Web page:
Identifying and helping children with learning disabilities before the fourth grade is crucial to their success in learning to read, said G. Reid Lyon, chief of child development and behavior at the National Institutes of Health in Bethesda.
In a speech Thursday sponsored by the Jemicy School, a school for learning-disabled children in Owings Mills, Lyon stressed that the longer it takes to diagnose a learning disability, the less likely the child will become an above-average reader.
"If we reach those students with learning problems in the first grade, 88 percent of them will become quality readers by fourth grade," said Lyon, who based his conclusions on a recent nationwide study by NIH of more than 34,000 students ages 5 to 18.
"If we wait until they get to third grade, 74 percent of them will remain poor readers that will require more intensity by the student and more informed instruction by teachers to get them to the same level," he said.
Lyon, a research psychologist and author, is an internationally recognized specialist in language disorders, learning disabilities and reading development. His speech, held at McDonogh School in Owings Mills, gave an overview of research into how children learn to read and the obstacles they may face.
Lyon said it is important for children to have "substantial oral interaction and literacy interaction" with their family from birth. That includes reading to children, teaching them to read and having books in the house.
But even children with these backgrounds can have learning disabilities, he said.
Many children with learning disabilities such as dyslexia "have problems with the linking of sounds, which can be a very labored and slow process for them," Lyon said. "Many get turned off to it. Despite this, many of these kids are very intelligent."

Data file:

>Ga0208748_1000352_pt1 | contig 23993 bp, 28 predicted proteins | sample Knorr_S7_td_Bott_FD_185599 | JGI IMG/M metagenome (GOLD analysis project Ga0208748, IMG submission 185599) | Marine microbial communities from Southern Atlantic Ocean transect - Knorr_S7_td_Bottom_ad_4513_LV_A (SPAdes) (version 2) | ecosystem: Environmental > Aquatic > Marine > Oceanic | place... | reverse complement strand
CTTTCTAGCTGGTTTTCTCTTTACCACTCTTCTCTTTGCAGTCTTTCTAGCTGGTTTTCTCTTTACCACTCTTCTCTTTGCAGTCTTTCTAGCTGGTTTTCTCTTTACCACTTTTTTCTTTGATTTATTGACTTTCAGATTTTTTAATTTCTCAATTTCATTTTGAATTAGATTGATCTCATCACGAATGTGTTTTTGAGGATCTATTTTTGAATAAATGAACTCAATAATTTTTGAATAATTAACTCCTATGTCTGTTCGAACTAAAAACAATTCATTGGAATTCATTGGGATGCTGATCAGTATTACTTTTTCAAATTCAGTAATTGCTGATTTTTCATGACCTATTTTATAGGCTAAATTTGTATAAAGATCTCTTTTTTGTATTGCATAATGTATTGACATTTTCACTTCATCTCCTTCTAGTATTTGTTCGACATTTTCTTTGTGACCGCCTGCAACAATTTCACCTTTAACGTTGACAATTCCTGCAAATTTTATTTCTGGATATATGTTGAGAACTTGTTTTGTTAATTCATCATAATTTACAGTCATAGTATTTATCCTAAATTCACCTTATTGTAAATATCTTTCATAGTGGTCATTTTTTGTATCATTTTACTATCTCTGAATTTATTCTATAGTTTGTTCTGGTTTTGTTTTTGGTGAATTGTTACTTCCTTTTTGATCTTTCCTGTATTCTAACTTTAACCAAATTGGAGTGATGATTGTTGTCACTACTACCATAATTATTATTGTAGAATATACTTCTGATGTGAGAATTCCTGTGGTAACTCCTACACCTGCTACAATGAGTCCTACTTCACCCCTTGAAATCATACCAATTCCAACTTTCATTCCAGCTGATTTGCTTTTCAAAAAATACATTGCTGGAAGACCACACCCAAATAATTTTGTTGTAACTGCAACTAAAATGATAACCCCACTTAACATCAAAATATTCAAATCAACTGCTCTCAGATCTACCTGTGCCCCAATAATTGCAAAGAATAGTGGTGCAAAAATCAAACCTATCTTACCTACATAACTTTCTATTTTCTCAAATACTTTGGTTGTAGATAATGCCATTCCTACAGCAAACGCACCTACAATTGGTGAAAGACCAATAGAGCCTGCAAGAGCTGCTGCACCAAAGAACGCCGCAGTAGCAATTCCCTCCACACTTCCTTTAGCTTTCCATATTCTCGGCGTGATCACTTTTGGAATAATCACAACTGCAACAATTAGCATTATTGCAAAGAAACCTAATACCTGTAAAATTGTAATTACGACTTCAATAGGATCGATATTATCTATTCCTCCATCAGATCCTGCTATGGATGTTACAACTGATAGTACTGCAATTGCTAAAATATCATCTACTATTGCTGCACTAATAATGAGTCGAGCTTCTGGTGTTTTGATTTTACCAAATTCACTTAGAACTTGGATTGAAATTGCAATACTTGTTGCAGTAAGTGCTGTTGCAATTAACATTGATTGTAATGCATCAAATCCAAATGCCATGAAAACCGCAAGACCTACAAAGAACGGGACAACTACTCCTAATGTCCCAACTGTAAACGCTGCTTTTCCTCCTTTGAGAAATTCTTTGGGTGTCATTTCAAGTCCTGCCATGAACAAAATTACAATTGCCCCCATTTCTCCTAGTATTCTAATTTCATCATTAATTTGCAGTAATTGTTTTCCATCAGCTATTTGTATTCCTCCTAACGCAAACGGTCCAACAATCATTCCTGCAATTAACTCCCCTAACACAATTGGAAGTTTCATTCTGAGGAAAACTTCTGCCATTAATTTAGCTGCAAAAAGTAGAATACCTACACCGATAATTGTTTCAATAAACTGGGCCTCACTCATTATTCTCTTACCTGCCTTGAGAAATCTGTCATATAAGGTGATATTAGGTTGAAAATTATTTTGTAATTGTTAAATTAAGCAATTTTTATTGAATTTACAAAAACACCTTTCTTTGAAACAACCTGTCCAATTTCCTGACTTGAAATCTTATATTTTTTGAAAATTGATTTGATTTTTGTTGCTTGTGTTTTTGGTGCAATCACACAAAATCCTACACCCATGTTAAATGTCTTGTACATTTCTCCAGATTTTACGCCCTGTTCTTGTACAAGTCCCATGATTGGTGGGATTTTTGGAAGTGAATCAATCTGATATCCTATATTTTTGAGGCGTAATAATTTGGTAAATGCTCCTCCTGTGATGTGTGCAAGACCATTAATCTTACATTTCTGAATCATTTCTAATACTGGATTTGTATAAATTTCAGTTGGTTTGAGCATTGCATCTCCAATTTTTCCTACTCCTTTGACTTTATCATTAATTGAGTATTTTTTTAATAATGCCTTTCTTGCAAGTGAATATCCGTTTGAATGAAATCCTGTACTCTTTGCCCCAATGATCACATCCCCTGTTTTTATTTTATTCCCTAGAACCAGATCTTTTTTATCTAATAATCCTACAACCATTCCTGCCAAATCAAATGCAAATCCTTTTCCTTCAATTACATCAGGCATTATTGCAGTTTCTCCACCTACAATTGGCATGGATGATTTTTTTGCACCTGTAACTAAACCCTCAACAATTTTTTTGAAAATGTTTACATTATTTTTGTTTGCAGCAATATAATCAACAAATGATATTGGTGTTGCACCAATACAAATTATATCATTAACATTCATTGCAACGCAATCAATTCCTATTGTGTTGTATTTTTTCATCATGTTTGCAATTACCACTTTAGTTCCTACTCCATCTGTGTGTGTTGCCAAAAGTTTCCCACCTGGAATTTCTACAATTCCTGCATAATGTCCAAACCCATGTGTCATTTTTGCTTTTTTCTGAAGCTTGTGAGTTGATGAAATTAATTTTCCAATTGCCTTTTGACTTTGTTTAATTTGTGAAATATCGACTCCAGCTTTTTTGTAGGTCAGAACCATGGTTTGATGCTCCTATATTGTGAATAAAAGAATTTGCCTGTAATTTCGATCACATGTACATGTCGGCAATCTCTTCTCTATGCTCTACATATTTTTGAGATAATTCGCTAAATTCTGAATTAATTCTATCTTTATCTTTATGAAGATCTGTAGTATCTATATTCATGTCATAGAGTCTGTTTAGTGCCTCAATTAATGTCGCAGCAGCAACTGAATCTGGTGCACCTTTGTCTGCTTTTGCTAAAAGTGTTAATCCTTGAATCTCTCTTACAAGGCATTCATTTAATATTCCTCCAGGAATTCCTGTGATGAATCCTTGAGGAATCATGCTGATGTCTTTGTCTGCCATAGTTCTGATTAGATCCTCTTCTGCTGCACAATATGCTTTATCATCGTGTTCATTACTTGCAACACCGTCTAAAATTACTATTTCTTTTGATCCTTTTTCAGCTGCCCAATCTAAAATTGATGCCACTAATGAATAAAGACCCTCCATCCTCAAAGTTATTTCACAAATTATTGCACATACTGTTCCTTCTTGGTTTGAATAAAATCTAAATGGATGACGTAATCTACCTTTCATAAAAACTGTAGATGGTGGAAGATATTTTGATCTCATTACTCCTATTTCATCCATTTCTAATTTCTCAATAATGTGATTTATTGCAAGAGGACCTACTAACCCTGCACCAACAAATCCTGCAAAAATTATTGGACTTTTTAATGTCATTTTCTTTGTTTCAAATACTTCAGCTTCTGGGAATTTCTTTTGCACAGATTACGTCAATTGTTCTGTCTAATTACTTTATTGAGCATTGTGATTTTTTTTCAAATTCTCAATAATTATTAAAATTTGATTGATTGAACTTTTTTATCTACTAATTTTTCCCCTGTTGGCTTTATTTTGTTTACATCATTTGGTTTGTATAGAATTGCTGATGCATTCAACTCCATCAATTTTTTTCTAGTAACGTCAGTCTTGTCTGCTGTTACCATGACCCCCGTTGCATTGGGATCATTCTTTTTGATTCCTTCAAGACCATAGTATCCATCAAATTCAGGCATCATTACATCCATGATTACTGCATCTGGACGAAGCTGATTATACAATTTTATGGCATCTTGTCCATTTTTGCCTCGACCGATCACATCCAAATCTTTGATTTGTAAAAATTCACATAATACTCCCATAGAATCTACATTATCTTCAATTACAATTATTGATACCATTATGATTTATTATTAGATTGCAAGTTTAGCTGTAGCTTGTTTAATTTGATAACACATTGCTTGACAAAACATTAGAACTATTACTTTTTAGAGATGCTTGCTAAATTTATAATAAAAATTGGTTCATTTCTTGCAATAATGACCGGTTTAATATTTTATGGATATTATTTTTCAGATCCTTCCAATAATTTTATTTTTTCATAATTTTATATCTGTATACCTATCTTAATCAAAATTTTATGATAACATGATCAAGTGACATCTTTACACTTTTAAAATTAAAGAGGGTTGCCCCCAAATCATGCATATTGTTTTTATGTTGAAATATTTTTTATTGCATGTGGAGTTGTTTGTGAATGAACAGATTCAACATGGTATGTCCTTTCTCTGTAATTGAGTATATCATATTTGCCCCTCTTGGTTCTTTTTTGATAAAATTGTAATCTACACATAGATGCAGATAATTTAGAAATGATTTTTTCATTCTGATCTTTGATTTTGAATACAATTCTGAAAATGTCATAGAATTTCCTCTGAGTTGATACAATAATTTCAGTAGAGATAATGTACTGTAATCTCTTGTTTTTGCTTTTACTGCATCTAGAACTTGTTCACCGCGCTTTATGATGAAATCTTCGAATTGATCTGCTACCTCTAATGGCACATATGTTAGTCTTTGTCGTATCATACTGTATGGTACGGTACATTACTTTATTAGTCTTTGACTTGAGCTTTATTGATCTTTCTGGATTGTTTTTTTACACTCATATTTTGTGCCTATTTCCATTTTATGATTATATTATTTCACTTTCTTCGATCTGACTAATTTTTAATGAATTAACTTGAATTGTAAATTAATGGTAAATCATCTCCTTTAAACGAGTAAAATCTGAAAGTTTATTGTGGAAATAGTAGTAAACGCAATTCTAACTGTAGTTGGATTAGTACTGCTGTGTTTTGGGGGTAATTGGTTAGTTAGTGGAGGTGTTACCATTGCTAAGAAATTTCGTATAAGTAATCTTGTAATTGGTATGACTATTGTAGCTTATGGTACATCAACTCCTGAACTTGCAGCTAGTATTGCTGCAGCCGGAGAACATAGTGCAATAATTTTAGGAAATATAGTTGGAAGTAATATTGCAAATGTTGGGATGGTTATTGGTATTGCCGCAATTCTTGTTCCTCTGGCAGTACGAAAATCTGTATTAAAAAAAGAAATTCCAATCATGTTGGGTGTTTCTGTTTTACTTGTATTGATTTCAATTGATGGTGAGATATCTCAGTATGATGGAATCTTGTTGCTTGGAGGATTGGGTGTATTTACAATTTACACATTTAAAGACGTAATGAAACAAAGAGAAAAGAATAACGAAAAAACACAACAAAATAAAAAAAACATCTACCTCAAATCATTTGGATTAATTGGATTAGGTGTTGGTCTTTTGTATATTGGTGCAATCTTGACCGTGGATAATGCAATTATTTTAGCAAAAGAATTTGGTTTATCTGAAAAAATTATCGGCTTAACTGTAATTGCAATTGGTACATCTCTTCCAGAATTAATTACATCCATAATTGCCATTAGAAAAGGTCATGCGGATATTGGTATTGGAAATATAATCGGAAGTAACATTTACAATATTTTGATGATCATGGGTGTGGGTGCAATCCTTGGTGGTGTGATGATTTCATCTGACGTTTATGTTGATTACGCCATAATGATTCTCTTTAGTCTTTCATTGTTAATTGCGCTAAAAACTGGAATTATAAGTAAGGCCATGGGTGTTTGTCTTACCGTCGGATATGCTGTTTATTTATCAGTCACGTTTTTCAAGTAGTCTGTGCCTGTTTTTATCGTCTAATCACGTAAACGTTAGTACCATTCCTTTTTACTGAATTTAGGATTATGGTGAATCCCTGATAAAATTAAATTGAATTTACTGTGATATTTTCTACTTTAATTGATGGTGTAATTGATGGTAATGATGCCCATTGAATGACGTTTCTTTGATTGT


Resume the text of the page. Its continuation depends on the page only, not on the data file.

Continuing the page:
Lyon said many children with learning disabilities have trouble with what is known as phonemic awareness. Not to be confused with phonics, phonemic awareness is the process of making the connection between the sound of the spoken word and the word in print.
Educators need to take a different approach to teaching children with such problems, he said.
"While oral language is genetically driven, reading is not," said Lyon. "Teachers have assumed for the last 20 years that all that was needed was for children to read a lot and they would catch up. If that is so, why are there so many people with reading disabilities and/or illiterate?"
Ellen Barth, a language teacher at Jemicy who teaches third-, fourth- and fifth-graders, attended the lecture and said she agrees with Lyon on the importance of diagnosing a learning disability early.
"That first diagnosis is imporntant, because if they don't know what is wrong with them, it hurts their self-esteem and can cause them problems with their peers later on in life," Barth said.
Stacy and Larry Pellerito, whose daughter, Lauren, started at Jemicy last year, said Lyon's talk gave them some insight into their daughter's disability.
"The teachers at Lauren's old school thought she would grow out of the troubles she was having at school," Stacy Pellerito said. "I think the teachers there did their best, but like Dr. Lyon said, they had preconceived notions that reading is just as natural as speaking."